Custom Search

More than 10,000 searchable pages indexed.

Greetings: There is so much good stuff on RF Cafe that there is no way to list or link to all of it here. Please use the Search box or the Site Map to find what you want - there is a good chance I have it. Thanks!

•−•  ••−•    −•−•  •−  ••−•  •
RF Cafe Morse Code >Hear It<
Job Board
About RF Cafe™
Copyright 1999-2015

LNA designing help! - RF Cafe Forums

Because of the high maintenance needed to monitor and filter spammers from the RF Cafe Forums, I decided that it would be best to just archive the pages to make all the good information posted in the past available for review. It is unfortunate that the scumbags of the world ruin an otherwise useful venue for people wanting to exchanged useful ideas and views. It seems that the more formal social media like Facebook pretty much dominate this kind of venue anymore anyway, so if you would like to post something on RF Cafe's Facebook page, please do.

Below are all of the forum threads, including all the responses to the original posts.

Post subject: LNA designing help! Posted: Sun Aug 07, 2005 9:53 pm


Joined: Tue Aug 02, 2005 1:44 am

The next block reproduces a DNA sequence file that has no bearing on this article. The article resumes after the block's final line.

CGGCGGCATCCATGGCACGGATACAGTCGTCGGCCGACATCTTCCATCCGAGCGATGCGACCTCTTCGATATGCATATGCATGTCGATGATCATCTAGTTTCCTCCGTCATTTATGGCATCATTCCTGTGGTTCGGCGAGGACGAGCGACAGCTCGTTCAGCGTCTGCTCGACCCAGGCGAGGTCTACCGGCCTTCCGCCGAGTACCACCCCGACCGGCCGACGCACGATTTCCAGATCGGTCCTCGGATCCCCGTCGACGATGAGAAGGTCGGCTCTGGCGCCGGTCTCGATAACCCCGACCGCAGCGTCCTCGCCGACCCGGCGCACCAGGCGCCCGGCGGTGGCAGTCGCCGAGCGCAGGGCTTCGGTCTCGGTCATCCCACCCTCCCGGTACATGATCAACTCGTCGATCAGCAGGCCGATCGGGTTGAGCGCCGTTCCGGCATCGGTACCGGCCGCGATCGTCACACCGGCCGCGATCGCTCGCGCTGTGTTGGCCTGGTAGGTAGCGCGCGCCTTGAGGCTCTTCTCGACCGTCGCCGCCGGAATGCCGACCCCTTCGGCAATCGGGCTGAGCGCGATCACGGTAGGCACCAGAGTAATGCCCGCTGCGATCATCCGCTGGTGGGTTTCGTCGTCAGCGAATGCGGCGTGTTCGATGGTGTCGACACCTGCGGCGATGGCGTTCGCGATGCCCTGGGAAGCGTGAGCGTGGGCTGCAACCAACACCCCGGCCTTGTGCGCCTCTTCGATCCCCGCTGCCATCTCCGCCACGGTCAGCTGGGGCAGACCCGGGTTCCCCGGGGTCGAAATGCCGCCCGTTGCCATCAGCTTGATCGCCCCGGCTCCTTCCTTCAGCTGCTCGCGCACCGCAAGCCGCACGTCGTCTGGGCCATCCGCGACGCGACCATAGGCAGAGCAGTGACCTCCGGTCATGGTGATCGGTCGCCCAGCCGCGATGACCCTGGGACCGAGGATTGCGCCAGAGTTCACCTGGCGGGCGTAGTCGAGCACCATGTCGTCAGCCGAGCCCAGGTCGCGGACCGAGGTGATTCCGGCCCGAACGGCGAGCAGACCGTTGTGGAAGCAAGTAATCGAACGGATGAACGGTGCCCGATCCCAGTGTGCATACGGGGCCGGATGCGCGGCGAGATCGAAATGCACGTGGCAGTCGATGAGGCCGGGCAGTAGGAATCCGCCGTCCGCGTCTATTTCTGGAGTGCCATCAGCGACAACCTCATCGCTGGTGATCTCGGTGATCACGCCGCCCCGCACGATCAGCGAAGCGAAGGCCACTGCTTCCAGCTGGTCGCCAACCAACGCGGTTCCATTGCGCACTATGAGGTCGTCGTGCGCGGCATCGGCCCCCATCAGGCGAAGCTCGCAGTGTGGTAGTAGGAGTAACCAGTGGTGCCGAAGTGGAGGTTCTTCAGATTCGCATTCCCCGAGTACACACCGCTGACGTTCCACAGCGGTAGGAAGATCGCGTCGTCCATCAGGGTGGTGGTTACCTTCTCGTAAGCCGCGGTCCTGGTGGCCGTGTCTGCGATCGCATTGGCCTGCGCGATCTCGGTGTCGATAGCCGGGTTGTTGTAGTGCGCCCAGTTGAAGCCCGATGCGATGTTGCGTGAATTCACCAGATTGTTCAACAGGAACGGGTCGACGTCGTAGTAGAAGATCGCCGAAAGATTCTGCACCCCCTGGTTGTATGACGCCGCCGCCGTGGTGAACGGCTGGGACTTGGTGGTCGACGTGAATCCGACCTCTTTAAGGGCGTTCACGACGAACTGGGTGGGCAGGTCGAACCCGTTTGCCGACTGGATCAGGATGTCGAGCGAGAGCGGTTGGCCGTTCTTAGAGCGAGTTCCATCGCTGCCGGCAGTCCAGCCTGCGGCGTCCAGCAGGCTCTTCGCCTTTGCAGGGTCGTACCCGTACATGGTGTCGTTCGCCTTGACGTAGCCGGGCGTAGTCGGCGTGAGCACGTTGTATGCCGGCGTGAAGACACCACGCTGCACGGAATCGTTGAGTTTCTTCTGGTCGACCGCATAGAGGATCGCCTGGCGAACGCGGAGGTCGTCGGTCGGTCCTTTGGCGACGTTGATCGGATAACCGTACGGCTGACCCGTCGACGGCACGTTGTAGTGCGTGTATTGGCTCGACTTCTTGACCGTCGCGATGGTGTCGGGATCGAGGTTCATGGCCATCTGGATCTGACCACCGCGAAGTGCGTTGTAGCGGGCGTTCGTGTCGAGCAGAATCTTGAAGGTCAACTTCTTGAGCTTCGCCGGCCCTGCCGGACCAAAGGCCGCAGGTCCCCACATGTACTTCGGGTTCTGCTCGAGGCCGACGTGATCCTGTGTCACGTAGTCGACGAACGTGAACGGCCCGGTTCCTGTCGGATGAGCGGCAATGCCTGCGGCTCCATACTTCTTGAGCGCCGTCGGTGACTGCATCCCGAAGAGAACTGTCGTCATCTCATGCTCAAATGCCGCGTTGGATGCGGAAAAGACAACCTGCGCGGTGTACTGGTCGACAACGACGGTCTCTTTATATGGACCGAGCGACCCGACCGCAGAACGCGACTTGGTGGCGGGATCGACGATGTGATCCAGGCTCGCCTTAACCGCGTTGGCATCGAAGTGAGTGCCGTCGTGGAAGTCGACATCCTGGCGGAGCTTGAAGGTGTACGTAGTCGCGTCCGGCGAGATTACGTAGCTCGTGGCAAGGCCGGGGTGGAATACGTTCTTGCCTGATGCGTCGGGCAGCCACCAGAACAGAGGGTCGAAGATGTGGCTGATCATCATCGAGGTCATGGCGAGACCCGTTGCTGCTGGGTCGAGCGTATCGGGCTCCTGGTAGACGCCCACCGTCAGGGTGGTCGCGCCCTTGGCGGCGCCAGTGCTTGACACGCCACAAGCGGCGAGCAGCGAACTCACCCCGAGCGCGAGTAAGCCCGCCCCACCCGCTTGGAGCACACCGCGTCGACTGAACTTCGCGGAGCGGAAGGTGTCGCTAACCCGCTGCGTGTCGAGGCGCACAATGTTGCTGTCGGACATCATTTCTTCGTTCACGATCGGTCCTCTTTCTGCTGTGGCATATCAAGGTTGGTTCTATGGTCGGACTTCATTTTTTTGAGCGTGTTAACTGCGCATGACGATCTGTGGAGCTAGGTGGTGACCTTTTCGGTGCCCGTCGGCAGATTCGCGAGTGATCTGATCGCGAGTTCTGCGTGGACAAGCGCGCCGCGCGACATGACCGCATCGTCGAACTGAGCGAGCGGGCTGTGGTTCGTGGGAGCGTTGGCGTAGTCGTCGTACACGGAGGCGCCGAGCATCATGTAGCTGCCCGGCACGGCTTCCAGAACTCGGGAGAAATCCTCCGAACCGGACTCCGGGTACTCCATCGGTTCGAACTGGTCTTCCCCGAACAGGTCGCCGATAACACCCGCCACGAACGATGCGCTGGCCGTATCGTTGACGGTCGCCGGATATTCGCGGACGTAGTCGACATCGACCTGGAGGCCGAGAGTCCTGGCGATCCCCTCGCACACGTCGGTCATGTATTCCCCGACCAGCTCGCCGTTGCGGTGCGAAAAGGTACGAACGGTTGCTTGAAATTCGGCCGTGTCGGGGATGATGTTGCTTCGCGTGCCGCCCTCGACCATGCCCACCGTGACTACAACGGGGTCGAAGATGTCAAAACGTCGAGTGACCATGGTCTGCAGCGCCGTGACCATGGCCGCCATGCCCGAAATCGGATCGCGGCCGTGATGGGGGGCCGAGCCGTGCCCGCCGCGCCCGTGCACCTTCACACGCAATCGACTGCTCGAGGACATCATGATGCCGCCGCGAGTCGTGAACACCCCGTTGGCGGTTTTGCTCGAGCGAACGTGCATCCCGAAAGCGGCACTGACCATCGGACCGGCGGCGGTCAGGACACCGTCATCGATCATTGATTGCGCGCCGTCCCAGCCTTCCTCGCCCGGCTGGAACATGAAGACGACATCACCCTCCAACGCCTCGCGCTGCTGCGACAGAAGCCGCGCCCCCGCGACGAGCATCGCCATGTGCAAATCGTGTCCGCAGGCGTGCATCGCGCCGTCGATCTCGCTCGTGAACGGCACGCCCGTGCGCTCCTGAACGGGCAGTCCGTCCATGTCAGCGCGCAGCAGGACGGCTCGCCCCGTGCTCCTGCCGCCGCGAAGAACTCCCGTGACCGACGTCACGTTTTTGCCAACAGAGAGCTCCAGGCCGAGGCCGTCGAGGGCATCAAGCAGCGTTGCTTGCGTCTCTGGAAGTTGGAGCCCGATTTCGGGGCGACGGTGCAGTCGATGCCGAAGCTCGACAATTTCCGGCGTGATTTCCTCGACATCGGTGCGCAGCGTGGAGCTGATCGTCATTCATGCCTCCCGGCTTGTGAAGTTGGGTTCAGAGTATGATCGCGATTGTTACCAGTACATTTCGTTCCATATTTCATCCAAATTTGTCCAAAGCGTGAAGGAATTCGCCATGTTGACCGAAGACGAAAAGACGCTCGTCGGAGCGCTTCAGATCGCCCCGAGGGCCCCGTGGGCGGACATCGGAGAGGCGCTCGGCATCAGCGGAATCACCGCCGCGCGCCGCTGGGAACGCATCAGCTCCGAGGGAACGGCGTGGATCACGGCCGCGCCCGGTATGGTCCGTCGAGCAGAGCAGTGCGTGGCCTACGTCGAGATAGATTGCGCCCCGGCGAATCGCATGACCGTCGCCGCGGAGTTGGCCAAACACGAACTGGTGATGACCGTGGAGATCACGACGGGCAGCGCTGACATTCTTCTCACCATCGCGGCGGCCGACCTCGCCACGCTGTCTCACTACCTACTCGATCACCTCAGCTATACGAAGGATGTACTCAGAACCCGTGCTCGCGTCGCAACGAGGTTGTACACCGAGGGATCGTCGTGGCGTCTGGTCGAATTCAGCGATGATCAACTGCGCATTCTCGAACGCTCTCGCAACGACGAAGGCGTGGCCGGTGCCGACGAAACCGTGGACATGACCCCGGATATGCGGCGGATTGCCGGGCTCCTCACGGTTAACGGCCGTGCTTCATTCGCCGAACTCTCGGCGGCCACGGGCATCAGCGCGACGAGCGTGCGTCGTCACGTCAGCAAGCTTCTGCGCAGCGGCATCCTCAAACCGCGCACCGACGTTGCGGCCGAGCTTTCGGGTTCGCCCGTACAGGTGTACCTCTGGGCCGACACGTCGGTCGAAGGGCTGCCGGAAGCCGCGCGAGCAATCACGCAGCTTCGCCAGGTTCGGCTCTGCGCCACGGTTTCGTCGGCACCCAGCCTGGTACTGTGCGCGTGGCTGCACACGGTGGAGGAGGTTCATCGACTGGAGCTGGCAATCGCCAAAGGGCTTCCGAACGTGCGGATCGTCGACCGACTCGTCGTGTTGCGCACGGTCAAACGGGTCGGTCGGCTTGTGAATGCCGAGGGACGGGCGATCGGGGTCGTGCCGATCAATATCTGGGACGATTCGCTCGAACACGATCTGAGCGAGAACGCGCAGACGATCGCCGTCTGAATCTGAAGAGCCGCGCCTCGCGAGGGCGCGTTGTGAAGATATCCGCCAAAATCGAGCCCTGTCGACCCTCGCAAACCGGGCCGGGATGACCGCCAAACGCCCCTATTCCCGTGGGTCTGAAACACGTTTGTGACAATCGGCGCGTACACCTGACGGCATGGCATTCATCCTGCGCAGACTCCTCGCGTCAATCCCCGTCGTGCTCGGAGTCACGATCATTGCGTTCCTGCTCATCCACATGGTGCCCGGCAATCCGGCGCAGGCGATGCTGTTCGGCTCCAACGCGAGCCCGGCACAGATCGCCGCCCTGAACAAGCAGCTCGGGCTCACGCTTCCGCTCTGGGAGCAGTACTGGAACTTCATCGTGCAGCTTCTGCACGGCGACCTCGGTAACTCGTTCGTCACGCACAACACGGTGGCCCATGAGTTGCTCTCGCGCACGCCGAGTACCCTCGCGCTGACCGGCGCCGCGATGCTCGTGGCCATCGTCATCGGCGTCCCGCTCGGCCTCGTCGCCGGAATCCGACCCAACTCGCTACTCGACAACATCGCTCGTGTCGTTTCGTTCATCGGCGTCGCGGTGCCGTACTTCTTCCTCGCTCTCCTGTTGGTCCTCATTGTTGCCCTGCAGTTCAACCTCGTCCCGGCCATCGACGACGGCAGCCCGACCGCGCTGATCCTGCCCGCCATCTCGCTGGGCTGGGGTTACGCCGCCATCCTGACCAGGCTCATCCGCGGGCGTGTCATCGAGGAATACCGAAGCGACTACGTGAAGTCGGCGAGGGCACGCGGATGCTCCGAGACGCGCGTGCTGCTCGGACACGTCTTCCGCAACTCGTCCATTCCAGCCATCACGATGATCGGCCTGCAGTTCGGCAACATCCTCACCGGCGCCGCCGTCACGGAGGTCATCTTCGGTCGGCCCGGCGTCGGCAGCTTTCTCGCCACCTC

Posts: 3
Location: NTU
Hi, regarding to several topologies of designing a LNA? The inductive degenation of common source should be the most popular one right now, but the limitation is the high voltage and not so good isolation. The common gate could be better in applying low voltage and good isolation, as well as input matching. Why few people use common gate topologies? If I want to design a low voltage(<1.0v) low power, narrowband RF LNA (abt 2.45GHz), among all the topologies, which could be more suitable for me to choose? Can you give me some suggestions? Thanks very much.


Post subject: common gatePosted: Mon Aug 15, 2005 1:28 am


Joined: Mon Aug 15, 2005 12:55 am
Posts: 6
My experience with common gate/base LNAs are that they tend to be more unstable than the standard common source topology. The biasing bypass on the gate/base is very sensitive to parasitic inductances which tend to be a pain.

You will have a hard time using a FET based technology for under 1V. A bipolar might have a better chance of working (SiGe).


Post subject: LNAPosted: Mon Aug 15, 2005 11:51 am
The experience reported by "uwavegeek" matches mine.

However, your thoughts about common-gate circuits are in fact valid at lower frequencies (VHF/UHF), where you can actually reduce parasitics to a low-enough level.

Uwavegeek is also right about the 1V issue. It will even be difficult to do a really good job with SiGe or other bipolar technology.

Good Luck!

Posted  11/12/2012

Your RF Cafe
Progenitor & Webmaster

Click here to read about RF CafeKirt Blattenberger… single-handedly redefining what an engineering website should be.

View the YouTube RF Cafe Intro Video Carpe Diem!
(Seize the Day!)

5th MOB: My USAF radar shop

Airplanes and Rockets: My personal hobby website

Equine Kingdom: My daughter Sally's horse riding website